Wednesday, June 17, 2009

What's So Great About Jazz

I really love jazz! I haven't always had such a love for it, but ever since playing in a jazz combo at college in 2006, my appreciation for the artistry and musicianship of jazz has risen substantially. Currently, it is one of my favorite genres of music, especially when it is performed live. Jazz blends opposing elements to create something that is greater that the sum of it's parts.

In one sense, a lot of jazz melodies are very simple and uncomplicated and yet they often are very beautiful and compelling. Yet, beneath the apparent melodic simplicity lies a very complicated and intricate harmonic progression, often including many keys changes. Jazz charts have very clear and definitive structures, and yet in playing them there is often substantial deviation from playing what is written. I really love these various elements and opposites that jazz embraces, but what I most love is the fact that jazz is highly improvisational with a strong focus on whomever is currently soloing. Typically after playing the head (the chart and melodies as written), the next period is opened up for solos from various players in the band. In a larger band setting usually only a few musicians will play solos, while in smaller jazz combos often all the musicians will solo over a chart.

During each solo, the soloist has the opportunity to create his own melodic and rhythmic ideas on the spot. Solos are never practiced or rehearsed beforehand, which is the common practice in rock music. Instead, the soloist plays whatever feels or sounds good and is free to grab licks and ideas from the melodies of the chart, from the other musicians, from a previous solo or they can create completely new musical ideas. While the soloist is playing his solo, the rest of the group follows the solo and varies their own dynamics and rhythms to match the energy of the solo and even to add elements of their own to embellish the overall musical atmosphere. Sometimes a solo begs for more motion and layers, while at other times a thinner texture helps give the soloist more presence.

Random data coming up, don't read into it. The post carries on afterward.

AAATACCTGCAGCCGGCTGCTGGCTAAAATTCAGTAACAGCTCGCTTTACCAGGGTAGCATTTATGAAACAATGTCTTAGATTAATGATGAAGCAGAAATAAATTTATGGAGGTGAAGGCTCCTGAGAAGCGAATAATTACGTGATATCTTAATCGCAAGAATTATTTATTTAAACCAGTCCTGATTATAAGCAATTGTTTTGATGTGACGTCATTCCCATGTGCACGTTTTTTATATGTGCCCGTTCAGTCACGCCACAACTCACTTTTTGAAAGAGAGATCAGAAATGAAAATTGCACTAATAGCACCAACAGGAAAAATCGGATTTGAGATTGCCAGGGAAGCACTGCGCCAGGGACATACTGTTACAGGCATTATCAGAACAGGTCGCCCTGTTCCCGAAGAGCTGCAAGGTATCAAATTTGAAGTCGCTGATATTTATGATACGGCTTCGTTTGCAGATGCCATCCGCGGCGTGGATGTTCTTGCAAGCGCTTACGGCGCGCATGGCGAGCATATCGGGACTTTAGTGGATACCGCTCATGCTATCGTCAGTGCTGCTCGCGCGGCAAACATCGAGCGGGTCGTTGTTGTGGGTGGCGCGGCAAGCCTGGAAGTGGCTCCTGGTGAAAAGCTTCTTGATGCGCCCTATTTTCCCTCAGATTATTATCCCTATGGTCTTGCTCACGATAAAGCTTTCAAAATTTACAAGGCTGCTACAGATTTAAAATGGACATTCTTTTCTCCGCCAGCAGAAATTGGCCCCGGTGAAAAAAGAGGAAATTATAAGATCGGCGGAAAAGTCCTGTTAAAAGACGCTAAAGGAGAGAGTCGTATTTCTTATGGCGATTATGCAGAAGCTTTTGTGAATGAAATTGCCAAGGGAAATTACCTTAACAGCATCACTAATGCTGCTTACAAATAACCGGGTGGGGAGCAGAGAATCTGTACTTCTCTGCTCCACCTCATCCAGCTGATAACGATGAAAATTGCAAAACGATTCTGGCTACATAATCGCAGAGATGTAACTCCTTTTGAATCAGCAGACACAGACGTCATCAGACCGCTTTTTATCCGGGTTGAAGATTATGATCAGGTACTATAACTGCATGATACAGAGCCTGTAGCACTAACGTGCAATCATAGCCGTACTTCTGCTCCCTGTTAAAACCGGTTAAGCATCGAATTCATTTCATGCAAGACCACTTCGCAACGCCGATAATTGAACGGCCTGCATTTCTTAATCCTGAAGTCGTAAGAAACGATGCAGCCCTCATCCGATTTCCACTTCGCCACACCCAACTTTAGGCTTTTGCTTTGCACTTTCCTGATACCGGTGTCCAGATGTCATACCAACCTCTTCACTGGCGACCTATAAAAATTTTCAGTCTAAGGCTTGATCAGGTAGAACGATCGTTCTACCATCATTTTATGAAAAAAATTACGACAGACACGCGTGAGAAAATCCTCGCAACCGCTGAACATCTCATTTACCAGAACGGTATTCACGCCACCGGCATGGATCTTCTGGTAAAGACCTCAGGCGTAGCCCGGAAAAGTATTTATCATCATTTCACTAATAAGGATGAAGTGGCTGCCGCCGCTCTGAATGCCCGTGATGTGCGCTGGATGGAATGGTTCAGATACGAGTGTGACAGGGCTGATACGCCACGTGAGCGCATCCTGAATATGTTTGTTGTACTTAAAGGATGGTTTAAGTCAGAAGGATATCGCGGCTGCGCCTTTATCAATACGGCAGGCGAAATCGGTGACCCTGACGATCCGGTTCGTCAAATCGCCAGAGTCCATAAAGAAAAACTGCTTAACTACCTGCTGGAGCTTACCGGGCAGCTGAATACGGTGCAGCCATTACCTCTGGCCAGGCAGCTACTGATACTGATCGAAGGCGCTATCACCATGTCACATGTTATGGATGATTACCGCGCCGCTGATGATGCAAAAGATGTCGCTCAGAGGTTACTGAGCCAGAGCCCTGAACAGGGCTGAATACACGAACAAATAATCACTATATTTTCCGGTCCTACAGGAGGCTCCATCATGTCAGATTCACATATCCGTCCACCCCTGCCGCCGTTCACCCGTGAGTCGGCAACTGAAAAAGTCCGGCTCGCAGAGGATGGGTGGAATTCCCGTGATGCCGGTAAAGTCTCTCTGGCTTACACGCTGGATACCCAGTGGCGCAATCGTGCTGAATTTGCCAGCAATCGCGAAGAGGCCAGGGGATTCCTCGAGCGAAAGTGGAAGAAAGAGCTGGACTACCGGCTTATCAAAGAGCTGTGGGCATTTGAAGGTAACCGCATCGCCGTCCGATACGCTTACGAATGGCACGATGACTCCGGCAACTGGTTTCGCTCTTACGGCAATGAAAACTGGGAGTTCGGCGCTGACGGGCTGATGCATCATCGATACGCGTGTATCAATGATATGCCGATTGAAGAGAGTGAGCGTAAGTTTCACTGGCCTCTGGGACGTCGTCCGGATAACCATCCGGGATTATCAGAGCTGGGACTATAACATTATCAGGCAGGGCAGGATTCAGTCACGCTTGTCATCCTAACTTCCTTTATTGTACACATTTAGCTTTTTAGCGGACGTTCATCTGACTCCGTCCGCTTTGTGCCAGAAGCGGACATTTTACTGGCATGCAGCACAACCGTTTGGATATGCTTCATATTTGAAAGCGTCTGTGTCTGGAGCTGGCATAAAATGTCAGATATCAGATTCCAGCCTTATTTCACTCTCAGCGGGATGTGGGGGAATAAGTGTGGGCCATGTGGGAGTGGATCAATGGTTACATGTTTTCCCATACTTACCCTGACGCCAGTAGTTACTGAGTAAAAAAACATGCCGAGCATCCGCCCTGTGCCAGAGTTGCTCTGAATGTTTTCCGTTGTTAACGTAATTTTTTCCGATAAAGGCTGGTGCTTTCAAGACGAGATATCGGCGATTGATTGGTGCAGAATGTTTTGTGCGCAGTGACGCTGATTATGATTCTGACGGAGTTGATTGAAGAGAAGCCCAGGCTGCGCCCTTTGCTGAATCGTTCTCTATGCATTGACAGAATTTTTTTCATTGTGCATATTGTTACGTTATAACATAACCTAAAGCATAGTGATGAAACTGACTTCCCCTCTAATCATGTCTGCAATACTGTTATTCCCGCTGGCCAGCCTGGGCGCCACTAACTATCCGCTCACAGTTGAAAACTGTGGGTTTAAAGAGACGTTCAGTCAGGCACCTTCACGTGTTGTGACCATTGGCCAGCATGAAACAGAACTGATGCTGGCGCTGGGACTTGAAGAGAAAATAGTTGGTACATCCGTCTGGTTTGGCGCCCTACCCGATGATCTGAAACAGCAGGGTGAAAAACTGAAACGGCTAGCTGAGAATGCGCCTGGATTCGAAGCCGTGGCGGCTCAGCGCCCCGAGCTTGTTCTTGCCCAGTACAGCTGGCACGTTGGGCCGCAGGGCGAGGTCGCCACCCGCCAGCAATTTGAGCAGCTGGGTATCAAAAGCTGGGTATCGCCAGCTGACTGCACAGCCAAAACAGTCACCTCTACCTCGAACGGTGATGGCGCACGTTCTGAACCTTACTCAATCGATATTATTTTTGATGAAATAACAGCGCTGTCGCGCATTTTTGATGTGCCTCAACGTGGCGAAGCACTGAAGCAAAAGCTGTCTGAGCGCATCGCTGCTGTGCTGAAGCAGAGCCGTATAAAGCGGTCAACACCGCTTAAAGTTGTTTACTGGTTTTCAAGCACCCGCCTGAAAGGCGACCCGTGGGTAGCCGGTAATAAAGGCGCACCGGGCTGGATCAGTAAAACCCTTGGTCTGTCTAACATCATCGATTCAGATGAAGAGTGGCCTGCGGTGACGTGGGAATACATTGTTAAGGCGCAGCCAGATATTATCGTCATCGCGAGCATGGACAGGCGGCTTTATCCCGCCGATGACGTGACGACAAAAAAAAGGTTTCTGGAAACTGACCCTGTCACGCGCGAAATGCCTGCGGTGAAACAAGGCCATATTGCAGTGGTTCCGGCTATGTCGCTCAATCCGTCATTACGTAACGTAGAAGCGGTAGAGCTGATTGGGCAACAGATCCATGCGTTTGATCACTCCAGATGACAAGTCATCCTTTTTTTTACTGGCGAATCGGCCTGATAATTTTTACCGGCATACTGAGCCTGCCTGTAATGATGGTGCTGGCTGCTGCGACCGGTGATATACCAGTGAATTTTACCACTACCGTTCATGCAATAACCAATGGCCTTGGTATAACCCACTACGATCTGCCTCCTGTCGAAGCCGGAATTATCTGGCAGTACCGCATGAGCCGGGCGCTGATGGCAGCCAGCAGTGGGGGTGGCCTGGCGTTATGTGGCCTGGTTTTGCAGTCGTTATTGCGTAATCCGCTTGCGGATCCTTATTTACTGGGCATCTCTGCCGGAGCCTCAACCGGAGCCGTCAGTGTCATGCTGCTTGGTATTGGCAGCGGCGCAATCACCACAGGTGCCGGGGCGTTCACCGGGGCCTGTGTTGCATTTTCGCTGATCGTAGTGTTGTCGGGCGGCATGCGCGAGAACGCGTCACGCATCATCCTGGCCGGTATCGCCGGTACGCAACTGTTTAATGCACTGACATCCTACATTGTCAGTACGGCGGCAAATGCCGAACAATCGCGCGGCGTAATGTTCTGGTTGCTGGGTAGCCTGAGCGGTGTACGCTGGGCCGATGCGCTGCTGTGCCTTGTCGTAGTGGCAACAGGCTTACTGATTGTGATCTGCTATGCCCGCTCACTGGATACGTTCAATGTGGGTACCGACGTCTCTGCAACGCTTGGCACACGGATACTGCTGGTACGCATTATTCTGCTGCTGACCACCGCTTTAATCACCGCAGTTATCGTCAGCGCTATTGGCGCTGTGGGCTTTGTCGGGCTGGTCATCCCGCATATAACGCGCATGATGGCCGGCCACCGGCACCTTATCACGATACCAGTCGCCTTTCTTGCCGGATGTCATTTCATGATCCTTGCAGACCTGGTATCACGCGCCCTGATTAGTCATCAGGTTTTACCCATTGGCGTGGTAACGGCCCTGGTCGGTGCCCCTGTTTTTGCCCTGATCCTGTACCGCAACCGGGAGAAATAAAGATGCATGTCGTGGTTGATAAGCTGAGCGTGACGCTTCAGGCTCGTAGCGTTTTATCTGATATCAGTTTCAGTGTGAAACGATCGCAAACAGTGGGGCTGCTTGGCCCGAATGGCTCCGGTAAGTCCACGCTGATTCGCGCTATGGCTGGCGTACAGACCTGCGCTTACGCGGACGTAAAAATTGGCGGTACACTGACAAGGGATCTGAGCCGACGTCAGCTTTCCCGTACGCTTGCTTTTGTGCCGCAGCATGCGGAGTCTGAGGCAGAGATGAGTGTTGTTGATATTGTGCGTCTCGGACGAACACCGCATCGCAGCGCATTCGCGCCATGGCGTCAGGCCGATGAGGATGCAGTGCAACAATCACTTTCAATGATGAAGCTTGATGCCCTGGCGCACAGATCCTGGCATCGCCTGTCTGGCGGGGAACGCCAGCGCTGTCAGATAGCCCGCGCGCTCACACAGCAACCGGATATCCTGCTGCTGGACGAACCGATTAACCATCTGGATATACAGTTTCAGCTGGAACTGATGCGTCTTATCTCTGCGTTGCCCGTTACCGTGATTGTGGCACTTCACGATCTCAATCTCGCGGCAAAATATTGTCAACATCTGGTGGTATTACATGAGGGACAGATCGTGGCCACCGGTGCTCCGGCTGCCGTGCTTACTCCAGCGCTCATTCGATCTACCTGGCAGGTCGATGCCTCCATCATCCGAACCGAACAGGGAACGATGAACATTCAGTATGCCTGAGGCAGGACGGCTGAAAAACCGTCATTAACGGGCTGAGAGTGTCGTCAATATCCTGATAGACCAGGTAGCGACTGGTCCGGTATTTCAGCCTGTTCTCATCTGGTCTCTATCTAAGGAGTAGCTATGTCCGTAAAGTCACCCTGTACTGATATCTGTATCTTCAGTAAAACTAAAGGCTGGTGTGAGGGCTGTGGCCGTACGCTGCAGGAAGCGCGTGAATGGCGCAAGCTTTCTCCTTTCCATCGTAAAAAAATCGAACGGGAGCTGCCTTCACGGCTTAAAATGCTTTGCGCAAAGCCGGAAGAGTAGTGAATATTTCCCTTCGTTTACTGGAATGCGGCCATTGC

Because of all the various improvisational aspects of jazz, every time a group plays a chart it will sound a bit different and have different elements. Sometimes even the intros and outros are improvised on the fly. This sets jazz apart from most other types of music and gives it a powerful dynamic quality. That is why I love jazz!

Yesterday, our jazz trio met for practice and we decided to play through a new chart. I really love the bass-line in Herbie Hancock's Cantaloupe Island, so at our previous practice I suggested it. After a couple times through it, we were really starting to get in the groove and decided to record a couple times through the chart. The chart itself is a fairly simple 16-bar progression with some short but well-written melodies. Here is our interpretation of it: Cantaloupe Island. Enjoy!

Trumpet: Carl Stanley
Guitar: Edwin Rhodes
Electric Bass: Silas Reinagel

Jazz Trio Pic

1 comment:

  1. Hey thats not bad at all. Your write up is so's nice that you guys are experimenting, and jazz this is truly an experience.